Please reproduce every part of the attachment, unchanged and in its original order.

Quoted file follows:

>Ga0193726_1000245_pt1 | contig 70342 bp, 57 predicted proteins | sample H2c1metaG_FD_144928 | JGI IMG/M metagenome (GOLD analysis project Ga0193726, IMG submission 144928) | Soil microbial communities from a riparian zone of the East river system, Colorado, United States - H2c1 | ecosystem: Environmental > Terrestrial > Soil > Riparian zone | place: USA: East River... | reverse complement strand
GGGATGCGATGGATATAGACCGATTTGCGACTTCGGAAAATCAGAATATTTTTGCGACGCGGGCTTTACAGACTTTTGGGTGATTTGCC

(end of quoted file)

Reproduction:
>Ga0193726_1000245_pt1 | contig 70342 bp, 57 predicted proteins | sample H2c1metaG_FD_144928 | JGI IMG/M metagenome (GOLD analysis project Ga0193726, IMG submission 144928) | Soil microbial communities from a riparian zone of the East river system, Colorado, United States - H2c1 | ecosystem: Environmental > Terrestrial > Soil > Riparian zone | place: USA: East River... | reverse complement strand
GGGATGCGATGGATATAGACCGATTTGCGACTTCGGAAAATCAGAATATTTTTGCGACGCGGGCTTTACAGACTTTTGGGTGATTTGCC